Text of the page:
Everyone has different eating habits. Some people like to eat three average sized meals a day, some prefer one large meal per day, and others like to graze; eating small portions throughout the day. Normal eating is eating when you are hungry. However, for many they eat too much or too little over extended periods of time. If this is the case, the person may be in danger of developing or already have an eating disorder.
Eating disorders aren't just about food. They are about complex problems and emotional pain. An easy example to use is the effect stress can have on one's eating; you may begin to crave certain foods or loose your appetite entirely. For the person that does not have an eating disorder their normal eating habits return when the stress or pressure has been alleviated. For a person struggling with an eating disorder food can become a disguise for unexpressed or unresolved emotions.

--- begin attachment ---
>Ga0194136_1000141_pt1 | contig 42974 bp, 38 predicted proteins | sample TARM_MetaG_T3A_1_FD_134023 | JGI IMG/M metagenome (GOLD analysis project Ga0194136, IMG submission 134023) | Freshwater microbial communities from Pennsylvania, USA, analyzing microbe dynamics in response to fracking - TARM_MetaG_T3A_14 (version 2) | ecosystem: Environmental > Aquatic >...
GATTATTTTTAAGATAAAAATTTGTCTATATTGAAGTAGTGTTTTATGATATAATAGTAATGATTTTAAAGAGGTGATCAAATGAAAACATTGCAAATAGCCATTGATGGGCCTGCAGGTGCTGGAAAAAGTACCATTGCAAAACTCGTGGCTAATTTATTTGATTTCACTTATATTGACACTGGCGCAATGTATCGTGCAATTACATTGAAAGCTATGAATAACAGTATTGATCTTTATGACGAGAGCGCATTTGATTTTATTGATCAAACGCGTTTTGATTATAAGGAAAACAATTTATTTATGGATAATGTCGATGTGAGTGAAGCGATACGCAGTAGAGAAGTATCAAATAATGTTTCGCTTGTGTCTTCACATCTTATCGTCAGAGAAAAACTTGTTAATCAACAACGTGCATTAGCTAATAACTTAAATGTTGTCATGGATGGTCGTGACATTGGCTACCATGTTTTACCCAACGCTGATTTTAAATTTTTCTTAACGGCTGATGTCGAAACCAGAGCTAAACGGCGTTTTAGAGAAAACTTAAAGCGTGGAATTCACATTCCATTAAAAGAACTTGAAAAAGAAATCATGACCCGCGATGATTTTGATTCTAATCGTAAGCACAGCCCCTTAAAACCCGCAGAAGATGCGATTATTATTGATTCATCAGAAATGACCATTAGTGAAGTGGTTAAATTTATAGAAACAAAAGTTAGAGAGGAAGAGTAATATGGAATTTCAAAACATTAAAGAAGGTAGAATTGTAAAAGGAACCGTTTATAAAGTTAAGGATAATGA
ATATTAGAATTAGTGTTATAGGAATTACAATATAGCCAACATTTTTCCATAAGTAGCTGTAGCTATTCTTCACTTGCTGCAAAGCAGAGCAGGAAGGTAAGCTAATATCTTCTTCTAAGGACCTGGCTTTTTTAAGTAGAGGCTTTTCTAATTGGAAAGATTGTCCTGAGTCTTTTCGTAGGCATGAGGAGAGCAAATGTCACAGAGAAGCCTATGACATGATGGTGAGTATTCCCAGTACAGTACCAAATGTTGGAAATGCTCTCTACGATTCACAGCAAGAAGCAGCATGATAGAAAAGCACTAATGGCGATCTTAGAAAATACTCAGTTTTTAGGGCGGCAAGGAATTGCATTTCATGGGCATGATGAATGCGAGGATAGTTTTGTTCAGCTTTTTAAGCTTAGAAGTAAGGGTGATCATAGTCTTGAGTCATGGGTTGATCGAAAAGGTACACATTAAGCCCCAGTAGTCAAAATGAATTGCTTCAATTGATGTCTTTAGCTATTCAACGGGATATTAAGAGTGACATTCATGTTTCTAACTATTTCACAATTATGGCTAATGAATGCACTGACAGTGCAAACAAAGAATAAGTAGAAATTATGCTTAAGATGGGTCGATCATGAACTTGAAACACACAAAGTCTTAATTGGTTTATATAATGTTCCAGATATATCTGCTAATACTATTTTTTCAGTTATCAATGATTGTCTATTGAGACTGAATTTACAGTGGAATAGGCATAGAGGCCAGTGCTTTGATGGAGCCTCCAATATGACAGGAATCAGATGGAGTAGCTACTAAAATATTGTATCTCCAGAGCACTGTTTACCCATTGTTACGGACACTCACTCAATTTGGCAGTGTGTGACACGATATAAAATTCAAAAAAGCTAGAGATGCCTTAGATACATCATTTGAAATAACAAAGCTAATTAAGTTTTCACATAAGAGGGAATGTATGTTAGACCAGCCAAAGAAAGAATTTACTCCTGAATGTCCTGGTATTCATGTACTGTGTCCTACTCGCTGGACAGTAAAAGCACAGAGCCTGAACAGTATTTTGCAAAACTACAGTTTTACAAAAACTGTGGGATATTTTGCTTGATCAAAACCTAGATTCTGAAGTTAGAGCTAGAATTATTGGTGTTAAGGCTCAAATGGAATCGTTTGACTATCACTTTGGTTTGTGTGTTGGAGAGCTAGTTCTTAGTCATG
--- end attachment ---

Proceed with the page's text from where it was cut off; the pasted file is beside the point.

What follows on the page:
Eating disorders are rife with physical complications and dangers including malnutrition, dehydration, electrolyte imbalance, vitamin and mineral deficiencies, edema, tearing of the esophagus, muscle atrophy and the list goes on. It is critical to seek help if you identify with having an eating disorder or to support a loved one with theirs by encouraging treatment.